We are told that ‘The Christian tradition is dynamic, not static.’ (57) It is argued that ‘We can understand Christian tradition, in part, as the readings of Scripture that each generation makes afresh.’ (58) Examples are given of areas where the church has changed its mind. These are thought to support the dynamic view of tradition, and include contraception, clerical celibacy, slavery (again!) and female roles. Setting aside the complexities of the examples given, it must be said that the understanding of tradition given by the authors is not one that any Church Father, Medieval Schoolman, Reformer or Anglican divine would have recognised. Given the idea of tradition being something that is handed on through generations, this is problematic. From earliest days the tradition of the church was to do with a central apostolic message comprised of loci that were recognised as the Rule of Faith. The emphasis was not on it changing as one generation died and another arose – quite the opposite. As Irenaeus wrote,
The Church having received this preaching, this Faith, though scattered through the whole world yet carefully preserves it. She believes these points of doctrine as if she had but one soul and one heart. She proclaims them, teaches them and hands them down with perfect harmony.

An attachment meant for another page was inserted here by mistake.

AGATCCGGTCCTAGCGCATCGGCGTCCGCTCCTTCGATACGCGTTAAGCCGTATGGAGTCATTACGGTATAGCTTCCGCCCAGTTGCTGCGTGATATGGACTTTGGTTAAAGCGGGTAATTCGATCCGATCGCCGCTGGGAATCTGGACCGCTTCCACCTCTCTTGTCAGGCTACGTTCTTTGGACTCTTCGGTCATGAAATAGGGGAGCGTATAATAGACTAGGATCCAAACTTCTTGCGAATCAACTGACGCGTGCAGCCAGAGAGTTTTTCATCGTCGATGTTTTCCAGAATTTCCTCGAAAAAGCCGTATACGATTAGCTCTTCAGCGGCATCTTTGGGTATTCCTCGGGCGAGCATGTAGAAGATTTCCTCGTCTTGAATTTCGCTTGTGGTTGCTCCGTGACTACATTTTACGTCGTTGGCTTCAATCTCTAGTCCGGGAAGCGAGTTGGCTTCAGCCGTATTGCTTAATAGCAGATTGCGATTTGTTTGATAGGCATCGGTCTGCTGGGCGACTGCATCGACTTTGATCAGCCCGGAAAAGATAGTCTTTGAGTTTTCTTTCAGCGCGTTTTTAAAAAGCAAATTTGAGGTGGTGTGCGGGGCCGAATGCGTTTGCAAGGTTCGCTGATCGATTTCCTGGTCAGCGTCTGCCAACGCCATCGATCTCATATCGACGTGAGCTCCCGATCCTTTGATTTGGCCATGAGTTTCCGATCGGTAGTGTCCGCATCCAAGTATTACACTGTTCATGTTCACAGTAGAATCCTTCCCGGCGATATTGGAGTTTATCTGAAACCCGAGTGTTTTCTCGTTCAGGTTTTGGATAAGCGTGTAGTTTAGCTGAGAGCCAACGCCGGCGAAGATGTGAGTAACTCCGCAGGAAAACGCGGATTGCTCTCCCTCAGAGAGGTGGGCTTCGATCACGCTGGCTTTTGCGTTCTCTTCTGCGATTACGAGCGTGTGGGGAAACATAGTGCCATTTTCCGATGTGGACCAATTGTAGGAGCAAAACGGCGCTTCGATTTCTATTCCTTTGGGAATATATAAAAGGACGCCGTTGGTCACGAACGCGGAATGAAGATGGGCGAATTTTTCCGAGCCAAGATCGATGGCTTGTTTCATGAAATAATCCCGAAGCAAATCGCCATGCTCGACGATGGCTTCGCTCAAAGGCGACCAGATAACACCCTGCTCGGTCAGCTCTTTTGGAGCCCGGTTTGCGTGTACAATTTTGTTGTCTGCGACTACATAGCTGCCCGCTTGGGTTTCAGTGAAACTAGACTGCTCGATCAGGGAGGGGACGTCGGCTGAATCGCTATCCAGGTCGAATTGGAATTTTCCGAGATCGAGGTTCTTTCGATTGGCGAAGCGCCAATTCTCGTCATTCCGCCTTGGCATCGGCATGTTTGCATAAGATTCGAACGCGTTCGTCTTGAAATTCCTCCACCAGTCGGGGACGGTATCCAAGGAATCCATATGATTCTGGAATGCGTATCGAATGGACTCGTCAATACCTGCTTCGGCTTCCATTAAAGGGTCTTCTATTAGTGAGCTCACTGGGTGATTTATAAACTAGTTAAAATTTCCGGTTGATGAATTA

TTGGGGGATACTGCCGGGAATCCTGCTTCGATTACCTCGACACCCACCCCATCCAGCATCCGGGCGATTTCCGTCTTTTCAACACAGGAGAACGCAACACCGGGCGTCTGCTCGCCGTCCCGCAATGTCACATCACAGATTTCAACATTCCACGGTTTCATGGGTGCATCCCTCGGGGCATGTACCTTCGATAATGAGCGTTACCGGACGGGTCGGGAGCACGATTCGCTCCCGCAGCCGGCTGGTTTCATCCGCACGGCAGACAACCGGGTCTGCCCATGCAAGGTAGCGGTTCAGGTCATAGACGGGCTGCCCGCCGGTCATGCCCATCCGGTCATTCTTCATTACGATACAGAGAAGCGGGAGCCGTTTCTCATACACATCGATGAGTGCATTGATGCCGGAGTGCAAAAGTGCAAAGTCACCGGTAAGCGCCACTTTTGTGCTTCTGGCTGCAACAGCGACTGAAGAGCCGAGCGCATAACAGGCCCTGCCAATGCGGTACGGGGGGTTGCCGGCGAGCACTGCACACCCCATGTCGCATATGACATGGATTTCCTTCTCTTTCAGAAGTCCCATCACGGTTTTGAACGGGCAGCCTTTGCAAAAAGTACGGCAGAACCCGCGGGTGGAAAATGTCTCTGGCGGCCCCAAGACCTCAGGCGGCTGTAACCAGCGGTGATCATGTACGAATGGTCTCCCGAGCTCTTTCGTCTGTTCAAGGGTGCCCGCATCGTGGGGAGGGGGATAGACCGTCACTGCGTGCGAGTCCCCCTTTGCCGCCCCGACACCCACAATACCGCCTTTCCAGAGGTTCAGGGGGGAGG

The tradition of the church concerns a message that must be stable if it is to be tradition, and if the church which hands it on is to remain recognisably a church. When it comes to the actual topic of homosexual practice, even though it is not properly speaking a matter of the Rule of Faith, it is still the case that the Church has universally and consistently through time insisted that scripture teaches same sex relationships are sinful. This is demonstrated in some detail in Fortson & Grams. Unchanging Witness: The Consistent Christian Teaching on Homosexuality in Scripture and Tradition. B&H (2016).